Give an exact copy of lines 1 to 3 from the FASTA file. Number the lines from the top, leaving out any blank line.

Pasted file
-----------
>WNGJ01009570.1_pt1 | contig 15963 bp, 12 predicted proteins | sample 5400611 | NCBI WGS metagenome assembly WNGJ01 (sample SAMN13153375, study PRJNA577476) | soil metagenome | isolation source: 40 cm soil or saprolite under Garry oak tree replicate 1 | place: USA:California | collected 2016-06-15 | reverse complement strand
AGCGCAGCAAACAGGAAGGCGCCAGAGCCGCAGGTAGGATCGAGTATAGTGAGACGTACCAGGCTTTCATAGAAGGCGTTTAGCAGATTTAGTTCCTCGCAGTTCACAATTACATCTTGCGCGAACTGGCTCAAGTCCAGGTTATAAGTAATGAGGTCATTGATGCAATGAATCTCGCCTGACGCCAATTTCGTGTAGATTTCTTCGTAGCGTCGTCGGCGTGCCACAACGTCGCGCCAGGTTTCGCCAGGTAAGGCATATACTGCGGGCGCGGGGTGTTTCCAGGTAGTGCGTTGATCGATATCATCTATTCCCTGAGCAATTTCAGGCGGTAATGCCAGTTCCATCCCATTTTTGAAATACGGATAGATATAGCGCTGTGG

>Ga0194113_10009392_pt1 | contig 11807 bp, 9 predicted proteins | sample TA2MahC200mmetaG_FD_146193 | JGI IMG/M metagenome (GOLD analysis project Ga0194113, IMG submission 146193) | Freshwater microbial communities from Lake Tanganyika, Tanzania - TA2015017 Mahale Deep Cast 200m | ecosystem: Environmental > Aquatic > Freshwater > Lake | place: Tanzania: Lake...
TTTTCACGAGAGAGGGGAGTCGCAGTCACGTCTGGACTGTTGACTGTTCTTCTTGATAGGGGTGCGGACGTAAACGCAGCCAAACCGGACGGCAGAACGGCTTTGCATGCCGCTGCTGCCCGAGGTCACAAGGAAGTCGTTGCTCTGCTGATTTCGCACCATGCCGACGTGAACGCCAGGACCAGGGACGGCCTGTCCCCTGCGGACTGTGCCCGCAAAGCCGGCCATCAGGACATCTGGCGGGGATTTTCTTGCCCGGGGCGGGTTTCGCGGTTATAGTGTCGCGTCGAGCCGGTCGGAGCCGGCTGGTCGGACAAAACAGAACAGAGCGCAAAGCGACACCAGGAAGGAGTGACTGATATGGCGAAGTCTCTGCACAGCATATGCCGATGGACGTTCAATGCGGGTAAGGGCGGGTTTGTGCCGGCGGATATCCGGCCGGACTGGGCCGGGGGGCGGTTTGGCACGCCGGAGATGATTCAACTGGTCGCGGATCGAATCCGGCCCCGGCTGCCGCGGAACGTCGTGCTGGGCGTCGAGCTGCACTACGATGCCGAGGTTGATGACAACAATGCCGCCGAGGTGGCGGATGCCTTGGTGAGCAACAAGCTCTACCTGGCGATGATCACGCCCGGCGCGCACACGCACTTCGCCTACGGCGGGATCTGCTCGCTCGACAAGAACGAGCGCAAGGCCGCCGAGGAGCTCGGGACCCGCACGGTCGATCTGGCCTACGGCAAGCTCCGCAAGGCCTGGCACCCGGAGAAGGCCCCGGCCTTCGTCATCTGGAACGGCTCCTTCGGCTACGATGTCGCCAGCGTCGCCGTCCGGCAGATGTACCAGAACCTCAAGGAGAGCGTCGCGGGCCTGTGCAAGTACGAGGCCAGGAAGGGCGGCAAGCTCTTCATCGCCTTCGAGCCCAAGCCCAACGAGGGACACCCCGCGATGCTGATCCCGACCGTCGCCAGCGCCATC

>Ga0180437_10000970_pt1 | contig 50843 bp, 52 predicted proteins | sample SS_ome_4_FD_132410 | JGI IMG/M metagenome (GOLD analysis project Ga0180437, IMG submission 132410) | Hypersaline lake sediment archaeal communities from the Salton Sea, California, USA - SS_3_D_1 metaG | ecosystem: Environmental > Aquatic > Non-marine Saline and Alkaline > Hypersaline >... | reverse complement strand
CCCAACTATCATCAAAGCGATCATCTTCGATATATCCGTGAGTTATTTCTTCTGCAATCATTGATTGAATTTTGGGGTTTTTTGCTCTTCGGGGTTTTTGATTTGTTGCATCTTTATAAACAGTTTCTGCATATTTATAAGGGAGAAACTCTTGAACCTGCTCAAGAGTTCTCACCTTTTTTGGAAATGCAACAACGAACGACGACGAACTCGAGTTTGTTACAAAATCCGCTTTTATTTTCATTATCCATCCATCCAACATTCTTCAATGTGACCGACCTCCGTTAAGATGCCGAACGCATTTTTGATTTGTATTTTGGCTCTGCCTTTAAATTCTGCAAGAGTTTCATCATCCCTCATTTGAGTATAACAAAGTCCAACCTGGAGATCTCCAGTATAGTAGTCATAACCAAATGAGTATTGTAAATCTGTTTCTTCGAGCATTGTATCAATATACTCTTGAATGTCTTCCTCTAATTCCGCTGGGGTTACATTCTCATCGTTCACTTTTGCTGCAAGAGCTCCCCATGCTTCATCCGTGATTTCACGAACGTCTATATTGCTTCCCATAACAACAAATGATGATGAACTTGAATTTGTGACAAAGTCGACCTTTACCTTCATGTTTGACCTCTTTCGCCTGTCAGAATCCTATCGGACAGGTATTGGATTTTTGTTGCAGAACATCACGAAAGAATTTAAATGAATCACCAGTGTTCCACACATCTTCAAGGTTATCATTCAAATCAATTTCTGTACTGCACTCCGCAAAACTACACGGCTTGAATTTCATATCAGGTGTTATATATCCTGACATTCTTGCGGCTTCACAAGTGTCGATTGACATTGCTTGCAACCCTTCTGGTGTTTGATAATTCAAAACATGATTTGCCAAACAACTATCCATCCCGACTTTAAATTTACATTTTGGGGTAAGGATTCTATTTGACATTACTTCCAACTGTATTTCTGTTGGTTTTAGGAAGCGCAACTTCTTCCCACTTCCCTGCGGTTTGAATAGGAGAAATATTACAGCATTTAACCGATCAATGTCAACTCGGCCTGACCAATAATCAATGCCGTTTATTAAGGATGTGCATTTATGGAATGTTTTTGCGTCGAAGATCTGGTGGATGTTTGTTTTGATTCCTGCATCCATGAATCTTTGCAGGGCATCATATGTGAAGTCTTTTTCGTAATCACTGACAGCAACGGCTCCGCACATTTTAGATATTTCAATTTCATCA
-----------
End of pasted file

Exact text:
>WNGJ01009570.1_pt1 | contig 15963 bp, 12 predicted proteins | sample 5400611 | NCBI WGS metagenome assembly WNGJ01 (sample SAMN13153375, study PRJNA577476) | soil metagenome | isolation source: 40 cm soil or saprolite under Garry oak tree replicate 1 | place: USA:California | collected 2016-06-15 | reverse complement strand
AGCGCAGCAAACAGGAAGGCGCCAGAGCCGCAGGTAGGATCGAGTATAGTGAGACGTACCAGGCTTTCATAGAAGGCGTTTAGCAGATTTAGTTCCTCGCAGTTCACAATTACATCTTGCGCGAACTGGCTCAAGTCCAGGTTATAAGTAATGAGGTCATTGATGCAATGAATCTCGCCTGACGCCAATTTCGTGTAGATTTCTTCGTAGCGTCGTCGGCGTGCCACAACGTCGCGCCAGGTTTCGCCAGGTAAGGCATATACTGCGGGCGCGGGGTGTTTCCAGGTAGTGCGTTGATCGATATCATCTATTCCCTGAGCAATTTCAGGCGGTAATGCCAGTTCCATCCCATTTTTGAAATACGGATAGATATAGCGCTGTGG

>Ga0194113_10009392_pt1 | contig 11807 bp, 9 predicted proteins | sample TA2MahC200mmetaG_FD_146193 | JGI IMG/M metagenome (GOLD analysis project Ga0194113, IMG submission 146193) | Freshwater microbial communities from Lake Tanganyika, Tanzania - TA2015017 Mahale Deep Cast 200m | ecosystem: Environmental > Aquatic > Freshwater > Lake | place: Tanzania: Lake...